It’s a special time when a Girl Scout graduates from one program level to another. This transition to the next level in Girl Scouting, known as “bridging”, is an opportunity to progress as well as experience more adventures with your troop, learn new skills, and seek new challenges! This article for troop leaders explains how to make the bridging transition smooth and special.
Prepare for the Transition with Your Girl Scouts
Prior to bridging, your troop can test the waters by meeting with Girl Scouts who are in the program level to which your girls will be transitioning. You can also go through the next program level’s Girl Scout materials for a discussion about what’s similar or different.
Get Materials and Review Resources
Check out the next level’s Girl’s Guide to Girl Scouting and Journey books. At every program level, Girl Scouts can earn Journey awards, skill-building badges, and legacy badges. The year plan for your new Girl Scout level will help you break down your upcoming year into manageable steps.
See our detailed articles and search for more information about your new program grade level.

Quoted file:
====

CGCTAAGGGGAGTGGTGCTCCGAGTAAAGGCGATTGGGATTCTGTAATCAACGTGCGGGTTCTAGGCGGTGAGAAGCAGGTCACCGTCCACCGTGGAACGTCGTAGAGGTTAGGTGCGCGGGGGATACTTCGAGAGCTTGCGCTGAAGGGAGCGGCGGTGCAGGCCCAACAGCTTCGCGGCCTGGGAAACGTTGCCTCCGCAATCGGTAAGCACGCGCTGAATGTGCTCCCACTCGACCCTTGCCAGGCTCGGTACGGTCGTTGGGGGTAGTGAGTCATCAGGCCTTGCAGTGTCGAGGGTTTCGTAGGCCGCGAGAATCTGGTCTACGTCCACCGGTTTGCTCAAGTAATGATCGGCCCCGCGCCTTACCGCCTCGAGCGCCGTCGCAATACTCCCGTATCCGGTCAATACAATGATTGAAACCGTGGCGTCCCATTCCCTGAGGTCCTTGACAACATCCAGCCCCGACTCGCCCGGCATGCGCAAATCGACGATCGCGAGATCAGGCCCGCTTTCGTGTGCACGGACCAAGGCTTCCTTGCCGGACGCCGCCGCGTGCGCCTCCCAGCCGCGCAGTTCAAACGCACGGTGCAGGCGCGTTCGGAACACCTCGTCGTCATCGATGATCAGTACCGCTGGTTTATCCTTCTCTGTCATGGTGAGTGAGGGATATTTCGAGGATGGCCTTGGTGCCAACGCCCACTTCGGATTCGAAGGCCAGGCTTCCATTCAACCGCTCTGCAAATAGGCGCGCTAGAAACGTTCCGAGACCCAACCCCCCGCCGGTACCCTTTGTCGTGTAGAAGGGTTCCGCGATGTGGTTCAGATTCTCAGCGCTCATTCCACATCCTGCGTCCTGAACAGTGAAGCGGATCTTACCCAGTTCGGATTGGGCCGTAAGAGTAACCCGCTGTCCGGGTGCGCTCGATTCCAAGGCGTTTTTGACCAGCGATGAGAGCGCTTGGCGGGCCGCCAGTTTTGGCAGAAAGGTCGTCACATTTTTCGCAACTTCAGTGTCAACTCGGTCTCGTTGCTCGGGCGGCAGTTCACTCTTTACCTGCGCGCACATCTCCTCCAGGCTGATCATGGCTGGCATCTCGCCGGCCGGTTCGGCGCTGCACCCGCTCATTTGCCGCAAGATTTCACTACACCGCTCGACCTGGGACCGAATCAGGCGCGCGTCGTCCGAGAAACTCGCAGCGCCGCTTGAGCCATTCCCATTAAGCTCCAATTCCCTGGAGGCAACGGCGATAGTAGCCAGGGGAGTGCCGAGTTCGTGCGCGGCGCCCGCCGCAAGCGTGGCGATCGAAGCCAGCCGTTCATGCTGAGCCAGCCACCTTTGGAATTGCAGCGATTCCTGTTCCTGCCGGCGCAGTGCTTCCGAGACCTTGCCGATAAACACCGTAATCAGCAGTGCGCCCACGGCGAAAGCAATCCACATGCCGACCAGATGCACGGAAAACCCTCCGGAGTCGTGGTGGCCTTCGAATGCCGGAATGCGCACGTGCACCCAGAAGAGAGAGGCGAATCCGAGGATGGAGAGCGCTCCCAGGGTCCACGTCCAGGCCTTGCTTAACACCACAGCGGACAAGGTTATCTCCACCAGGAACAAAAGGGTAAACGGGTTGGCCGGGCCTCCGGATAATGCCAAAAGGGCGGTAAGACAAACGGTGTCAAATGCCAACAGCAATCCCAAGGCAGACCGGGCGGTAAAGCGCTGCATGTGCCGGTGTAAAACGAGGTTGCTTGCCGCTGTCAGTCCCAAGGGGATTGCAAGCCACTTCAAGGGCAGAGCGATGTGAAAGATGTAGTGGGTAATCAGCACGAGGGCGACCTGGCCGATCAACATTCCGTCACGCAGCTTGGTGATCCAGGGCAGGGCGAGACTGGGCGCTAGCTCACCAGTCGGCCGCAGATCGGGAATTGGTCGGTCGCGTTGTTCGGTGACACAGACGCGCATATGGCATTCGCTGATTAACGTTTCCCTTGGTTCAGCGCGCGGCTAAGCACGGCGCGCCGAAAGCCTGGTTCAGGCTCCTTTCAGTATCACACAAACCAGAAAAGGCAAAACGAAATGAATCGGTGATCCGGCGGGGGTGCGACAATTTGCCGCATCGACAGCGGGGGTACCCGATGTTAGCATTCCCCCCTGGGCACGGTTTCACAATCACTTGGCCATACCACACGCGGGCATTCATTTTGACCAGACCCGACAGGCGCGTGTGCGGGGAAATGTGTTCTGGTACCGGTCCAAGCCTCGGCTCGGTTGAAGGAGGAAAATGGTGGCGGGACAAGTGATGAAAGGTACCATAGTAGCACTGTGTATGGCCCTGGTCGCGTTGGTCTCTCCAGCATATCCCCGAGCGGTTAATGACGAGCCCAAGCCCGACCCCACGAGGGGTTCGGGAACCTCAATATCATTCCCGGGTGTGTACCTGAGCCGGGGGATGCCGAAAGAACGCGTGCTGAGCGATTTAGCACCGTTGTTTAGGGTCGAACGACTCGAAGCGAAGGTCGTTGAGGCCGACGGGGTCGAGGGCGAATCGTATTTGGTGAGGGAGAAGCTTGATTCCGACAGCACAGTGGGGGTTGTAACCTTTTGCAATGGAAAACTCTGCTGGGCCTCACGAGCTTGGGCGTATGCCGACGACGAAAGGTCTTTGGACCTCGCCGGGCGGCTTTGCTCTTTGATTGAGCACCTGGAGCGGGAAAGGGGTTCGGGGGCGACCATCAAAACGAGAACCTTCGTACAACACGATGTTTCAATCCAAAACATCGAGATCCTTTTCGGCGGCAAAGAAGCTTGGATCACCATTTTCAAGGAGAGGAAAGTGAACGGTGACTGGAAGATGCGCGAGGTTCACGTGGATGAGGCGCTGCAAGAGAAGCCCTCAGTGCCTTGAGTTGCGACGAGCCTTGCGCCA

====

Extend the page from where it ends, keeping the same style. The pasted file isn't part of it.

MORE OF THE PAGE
Make it Special with a Bridging Ceremony
Every Girl Scout graduating from a program grade level bridges. To make bridging special, your troop can optionally earn the Bridge Award by completing bridging steps in the Girl’s Guide to Girl Scouting. You can even have a bridging ceremony where troops cross over a bridge—real or symbolical—to symbolize each child’s advancement in Girl Scouts. Sometimes these are combined with a Court of Awards ceremony.
The older your troop gets, the more hands-off your role as a troop leader should be. You’ll want to let the troop lead more as they progress into higher program levels. See our article, Letting Girl Scouts Take the Lead, for a detailed guide to age-based, progressive Girl Scout leadership.
Families also become more comfortable as volunteers as their child progresses! You can ask families to become more involved in the troop and share their skills with the troop. As Girl Scouts get older, their ideas get bigger. If they want to try activities that you or troop families aren’t comfortable leading, reach out to your local Service Unit to connect with volunteers who have the expertise your Girl Scouts are interested in, and they may be able to help.